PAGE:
It is so easy to judge. Legions of “friends” and acquaintances evaluate your decision to enter treatment. Some signal thumbs up and applaud your courage. Others gesture thumbs down and render disapproval:
It’s not as bad as he thinks.
He needs to suck it up.
I’ve been through worse.
While many people are understanding, critical voices say you betray weakness by reaching for this “crutch.” Surprisingly, those who have experienced a similar problem are often less empathetic than the rest. If your friend also got over a traumatic accident like yours, research says he is probably less sympathetic than people who were lucky enough not to have had that piece of bad luck. The closer your experience is to one the other person triumphed over, the more likely he is to think your adversity is manageable. A pity, because when you reach out to the buddy you expect to be most soothing, you might discover he comforts you not.
Sometimes we must give up on such “friends.”
Nature fashioned us to survive. Like athletes trained to forget their failures quickly, we are more content if we get past the pain of remembrance. Thus, our own photo-shopped recollection of triumphing over the bad breaks of life can make us less sensitive to fellow-men when those traumas are akin to ones we once endured. Arm-chair chest-thumping is like the braggadocio of a political office-seeker who tells us how easily he would fix a national problem if only he were in office — condemning the effort of those who now grapple with the job. The sideline of life is a place where judgment produces cheap and imaginary victories rarely duplicated once the judge steps out of his robes and into the game himself.
It is not the critic who counts; not the man who points out how the strong man stumbles, or where the doer of deeds could have done them better. The credit belongs to the man who is actually in the arena, whose face is marred by dust and sweat and blood; who strives valiantly; who errs, who comes (up) short again and again, because there is no effort without error and shortcoming; but who does actually strive to do the deeds; who knows great enthusiasms, the great devotions; who spends himself in a worthy cause; who at best knows in the end the triumph of high achievement, and who at the worst, if he fails, at least fails while daring greatly, so that his place shall never be with those cold and timid souls who know neither victory nor defeat (Theodore Roosevelt, 1910).
Adding to our misfortune is the tendency to condemn ourselves. History offers examples of people who triumphed in extreme situations. We get the sense such folks are plentiful because they are the objects of story and song — as numerous as the apples on a fruit tree. If we buy-into the ease with which people survive and thrive we compound our already miserable state by observing the contrast with our own plodding struggle.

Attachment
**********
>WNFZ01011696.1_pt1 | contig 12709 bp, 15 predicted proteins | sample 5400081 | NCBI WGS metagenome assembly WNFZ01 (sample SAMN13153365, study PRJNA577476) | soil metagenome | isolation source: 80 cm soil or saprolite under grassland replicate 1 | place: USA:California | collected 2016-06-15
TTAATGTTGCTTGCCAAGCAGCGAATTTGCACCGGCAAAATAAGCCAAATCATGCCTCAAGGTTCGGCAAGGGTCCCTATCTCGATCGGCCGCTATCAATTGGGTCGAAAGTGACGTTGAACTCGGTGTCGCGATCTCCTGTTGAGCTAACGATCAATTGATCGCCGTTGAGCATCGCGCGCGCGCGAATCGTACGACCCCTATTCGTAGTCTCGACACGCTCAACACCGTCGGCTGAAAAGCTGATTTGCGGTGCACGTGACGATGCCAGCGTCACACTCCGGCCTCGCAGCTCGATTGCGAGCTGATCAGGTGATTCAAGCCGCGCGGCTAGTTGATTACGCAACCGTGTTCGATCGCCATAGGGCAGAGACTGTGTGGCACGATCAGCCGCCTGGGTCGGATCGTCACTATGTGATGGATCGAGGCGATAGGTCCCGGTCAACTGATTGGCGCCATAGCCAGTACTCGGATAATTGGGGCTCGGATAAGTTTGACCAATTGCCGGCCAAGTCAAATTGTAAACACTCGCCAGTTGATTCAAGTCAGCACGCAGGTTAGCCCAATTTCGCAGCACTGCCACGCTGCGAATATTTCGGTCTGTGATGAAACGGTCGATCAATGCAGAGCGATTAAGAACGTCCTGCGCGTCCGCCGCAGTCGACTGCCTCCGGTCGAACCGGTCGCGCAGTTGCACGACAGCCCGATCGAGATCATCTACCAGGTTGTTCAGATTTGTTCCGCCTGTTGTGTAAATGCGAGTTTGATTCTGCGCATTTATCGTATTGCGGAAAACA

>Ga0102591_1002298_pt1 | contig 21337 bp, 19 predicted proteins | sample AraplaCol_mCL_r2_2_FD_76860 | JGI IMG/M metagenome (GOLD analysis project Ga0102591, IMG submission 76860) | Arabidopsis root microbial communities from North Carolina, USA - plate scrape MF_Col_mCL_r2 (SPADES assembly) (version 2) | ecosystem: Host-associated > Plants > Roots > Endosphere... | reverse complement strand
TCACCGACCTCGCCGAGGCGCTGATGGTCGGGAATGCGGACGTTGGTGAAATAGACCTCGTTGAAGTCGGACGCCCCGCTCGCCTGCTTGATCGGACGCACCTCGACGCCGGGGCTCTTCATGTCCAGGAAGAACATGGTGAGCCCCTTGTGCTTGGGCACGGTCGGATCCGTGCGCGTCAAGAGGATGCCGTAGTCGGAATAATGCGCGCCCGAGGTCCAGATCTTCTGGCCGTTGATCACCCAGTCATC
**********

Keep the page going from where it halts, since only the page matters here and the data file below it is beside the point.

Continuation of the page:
From the therapist’s chair, survival and persistence are, by themselves, heroic. Perhaps not the heroism of a Shakespearean tragic figure like Coriolanus, but admirable nonetheless.
I treated just such people in my therapy practice. For a time, sometimes for months or years, they were immobilized by the hammer blows of fate. Signs of resilience and the will to fight slowly emerged. Not always, but often.
The art of life is more like the wrestler’s art than the dancer’s … it should stand ready and firm to meet onsets which are sudden and unexpected.” (Marcus Aurelius, VII, 61).
Like the athlete thrown to the floor, in time you must get up.
The moment of resurrection is different for each of us. On the wrestling platform of life no referee demands a speedy rise. Ah, some in the audience will criticize, but they do not writhe in your anguish or see the torn sinews beneath your skin.
The effort to stand again is not over until you say so. Those who judge are unaware (or have forgotten) how they would react in a similar situation. Some resort to a kind of cheap self-flattery to quell anxiety at the possibility of themselves experiencing your adversity. “Oh, I would have been able to handle that” is soothing to say and makes them believe they are resilient and brave, but is lots easier from the grandstand than on the field.
Your misfortune is also a cruel opportunity, but an opportunity nonetheless: to triumph over fate. Sometimes victory is just persevering.
When Shakespeare’s flawed hero Coriolanus was banished from Rome, his mother lamented his departure. He attempted to console her with words she taught him. The perspective he learned from her was that a crisis was a chance to distinguish himself as better — more heroic — than the average person:
Where is your ancient courage? you … used
to say extremity was the trier of spirits;
That common chances common men could bear;
That when the sea was calm all boats alike
Show’d mastership in floating …
In other words, it is easy for us to sail along without concern when the water is smooth.
You who are in pain would give up the suffering if only you could. Now, however, you will find out who you really are. The rest of us are waiting for whatever challenge drops on us for the chance at such knowledge. I am not suggesting we seek it. Yet, once fate arrives, do battle in whatever form you can however weak you feel. Even if taking a breath is, for now, all you can muster.
For those of you in the fight of your lives, I salute you.
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